If you ignore everything that’s awful about “Iron Man: Armored Adventures,” it’s pretty good. Honest.
“Iron Man: Armored Adventures” is a blatant attempt to make the runaway success of the Iron Man live-action movie starring Robert Downey Jr. appeal to the tween crowd. How do you do that? By stripping away almost everything that made the film such a success, apparently. “IM:AA” recasts billionaire industrialist Tony Stark as precocious teenager. Instead of getting severely injured by terrorists while hawking military weapons systems overseas, little Tony barely survives a suspicious plane crash that claims the life of his brilliant inventor father. Donning dad’s experimental armor, the skinny high schooler goes undercover looking for revenge against pop’s scheming second-in-command Obadiah Stane (played by Jeff Bridges in the movie). Aiding him in his quest are teen tough guy Jim “Rhodey” Rhodes and nosey pubescent motormouth Pepper Potts.
Despite the fact that all the cast members have been hideously mutated by the Fountain of Youth, “Armored Adventures” still tries to wedge itself between Downey Jr.’s film and the upcoming sequel. Stane plays a major part in this series, as he did in the film. Also climbing on board for supervillain duty is The Mandarin, a bad guy hinted at in the first film and expected to take center stage in the second. Longtime fans will likely cringe at the cartoon series’ concept that The Mandarin’s position and powers have been usurped by his petulant stepson, but young viewers probably won’t bat an eye. A high school honor student by day and a superhero by night? ... Yes, it’s “Hannah Montana,” with superpowers.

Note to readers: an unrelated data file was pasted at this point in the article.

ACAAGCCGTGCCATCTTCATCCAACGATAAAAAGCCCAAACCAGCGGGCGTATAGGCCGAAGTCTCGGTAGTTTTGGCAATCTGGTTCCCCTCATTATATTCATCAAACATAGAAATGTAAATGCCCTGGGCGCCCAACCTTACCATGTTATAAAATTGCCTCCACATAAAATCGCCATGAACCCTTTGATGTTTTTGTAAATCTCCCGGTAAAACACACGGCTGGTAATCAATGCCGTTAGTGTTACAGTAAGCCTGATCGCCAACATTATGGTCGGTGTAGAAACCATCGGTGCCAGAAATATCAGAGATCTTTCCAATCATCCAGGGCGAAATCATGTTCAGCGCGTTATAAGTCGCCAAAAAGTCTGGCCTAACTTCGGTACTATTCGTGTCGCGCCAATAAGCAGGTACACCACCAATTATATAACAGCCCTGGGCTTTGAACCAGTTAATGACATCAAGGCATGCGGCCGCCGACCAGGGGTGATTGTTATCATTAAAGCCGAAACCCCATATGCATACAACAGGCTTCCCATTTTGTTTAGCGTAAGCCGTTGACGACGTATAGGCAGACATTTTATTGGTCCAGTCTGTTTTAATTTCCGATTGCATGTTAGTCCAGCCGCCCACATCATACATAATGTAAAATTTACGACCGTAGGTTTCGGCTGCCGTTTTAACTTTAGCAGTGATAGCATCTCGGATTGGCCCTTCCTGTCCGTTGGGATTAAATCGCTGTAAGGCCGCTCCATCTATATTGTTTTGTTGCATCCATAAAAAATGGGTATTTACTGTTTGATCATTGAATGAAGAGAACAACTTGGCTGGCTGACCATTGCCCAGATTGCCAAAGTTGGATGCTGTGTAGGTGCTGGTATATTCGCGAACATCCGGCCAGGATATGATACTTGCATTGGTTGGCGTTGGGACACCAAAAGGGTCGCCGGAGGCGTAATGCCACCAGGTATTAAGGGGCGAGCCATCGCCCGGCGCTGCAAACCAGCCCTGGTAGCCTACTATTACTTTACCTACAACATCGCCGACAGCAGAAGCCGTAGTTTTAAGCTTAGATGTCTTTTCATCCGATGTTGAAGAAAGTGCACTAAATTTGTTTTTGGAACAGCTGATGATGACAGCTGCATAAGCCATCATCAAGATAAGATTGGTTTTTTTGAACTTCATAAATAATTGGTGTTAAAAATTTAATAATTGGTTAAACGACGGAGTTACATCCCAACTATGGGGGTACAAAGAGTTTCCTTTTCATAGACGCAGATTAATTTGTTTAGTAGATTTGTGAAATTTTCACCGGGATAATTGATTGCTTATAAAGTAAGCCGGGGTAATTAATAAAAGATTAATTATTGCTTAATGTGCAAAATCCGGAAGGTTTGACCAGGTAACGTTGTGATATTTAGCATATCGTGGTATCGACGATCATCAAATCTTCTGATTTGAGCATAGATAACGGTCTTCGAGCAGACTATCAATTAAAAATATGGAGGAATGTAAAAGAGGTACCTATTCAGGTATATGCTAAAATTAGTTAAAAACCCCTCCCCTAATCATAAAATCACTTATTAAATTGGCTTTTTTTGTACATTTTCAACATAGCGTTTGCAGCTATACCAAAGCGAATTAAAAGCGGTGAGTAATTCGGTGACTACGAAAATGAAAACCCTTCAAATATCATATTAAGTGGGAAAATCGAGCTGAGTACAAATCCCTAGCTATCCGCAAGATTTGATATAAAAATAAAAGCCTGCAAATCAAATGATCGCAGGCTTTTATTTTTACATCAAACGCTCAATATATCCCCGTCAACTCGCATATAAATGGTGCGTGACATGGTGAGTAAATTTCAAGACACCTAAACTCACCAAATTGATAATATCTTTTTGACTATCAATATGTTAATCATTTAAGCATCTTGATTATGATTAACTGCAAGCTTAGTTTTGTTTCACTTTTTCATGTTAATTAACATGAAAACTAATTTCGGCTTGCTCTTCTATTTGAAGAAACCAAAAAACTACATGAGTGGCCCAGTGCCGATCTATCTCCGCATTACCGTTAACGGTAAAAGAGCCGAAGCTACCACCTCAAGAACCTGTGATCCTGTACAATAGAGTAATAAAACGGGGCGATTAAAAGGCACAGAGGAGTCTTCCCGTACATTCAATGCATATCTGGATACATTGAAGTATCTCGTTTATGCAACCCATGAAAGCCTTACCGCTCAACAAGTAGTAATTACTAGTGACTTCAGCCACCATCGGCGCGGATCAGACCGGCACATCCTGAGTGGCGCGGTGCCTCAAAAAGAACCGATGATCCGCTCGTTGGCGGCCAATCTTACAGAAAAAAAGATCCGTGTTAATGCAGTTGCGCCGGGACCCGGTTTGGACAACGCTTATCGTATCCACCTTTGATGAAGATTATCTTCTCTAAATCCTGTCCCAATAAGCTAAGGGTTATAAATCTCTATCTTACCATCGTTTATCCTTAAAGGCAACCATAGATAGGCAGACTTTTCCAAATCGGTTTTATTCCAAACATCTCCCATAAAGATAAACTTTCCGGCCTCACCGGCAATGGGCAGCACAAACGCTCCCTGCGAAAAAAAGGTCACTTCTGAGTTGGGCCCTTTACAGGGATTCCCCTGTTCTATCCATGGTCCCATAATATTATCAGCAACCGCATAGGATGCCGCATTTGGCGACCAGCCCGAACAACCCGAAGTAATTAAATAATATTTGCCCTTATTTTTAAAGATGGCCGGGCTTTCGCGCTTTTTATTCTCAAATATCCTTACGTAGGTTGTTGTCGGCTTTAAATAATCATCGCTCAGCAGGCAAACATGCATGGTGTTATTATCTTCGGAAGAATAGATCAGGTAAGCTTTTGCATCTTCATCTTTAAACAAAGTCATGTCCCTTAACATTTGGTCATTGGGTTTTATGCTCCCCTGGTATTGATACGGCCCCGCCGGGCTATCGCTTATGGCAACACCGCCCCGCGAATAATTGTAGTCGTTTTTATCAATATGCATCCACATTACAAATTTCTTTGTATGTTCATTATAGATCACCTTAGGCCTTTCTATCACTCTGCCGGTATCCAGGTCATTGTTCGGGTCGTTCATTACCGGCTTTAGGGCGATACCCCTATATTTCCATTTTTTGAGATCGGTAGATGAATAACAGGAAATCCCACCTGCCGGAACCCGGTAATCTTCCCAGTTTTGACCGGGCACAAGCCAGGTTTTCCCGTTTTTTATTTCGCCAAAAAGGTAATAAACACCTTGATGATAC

No matter what your age, the animation is questionable. The cell-shaded CGI style makes everyone look more like anorexic balloon sculptures than human beings. The starkly designed shoebox cityscapes seem to be copied from the cyberpunk parkour video game Mirror’s Edge. Then again, it’s bright and cartoony and could all be mistaken for some sort of “edgy” blend of anime, graffiti and PSP graphics.
Although it runs riot over 40 years’ worth of mythology created by Marvel Comics’ long-running series, “Iron Man: Armored Adventures” will probably sit comfortably with youngsters less interested than adults in crazy concepts like continuity. Ignore the lack of snappy dialogue, the absence of brand-name actors and the cookie-cutter plots, and this new version more-or-less works. There’s lots of teen angst and youthful wish fulfillment—which Twilight taught me the youth of today eat up like Sour Patch Kids. Also, adults are likely to not get it, lecturing at length about how much better Iron Man was when they were kids—which is almost guaranteed to make it a hit with the wheelie shoe set. Hey, if the faintly preposterous “Spider-Man and His Amazing Friends” could make a go of it in 1981, there’s no reason why “Iron Man: Armored Adventures” can’t do the same today.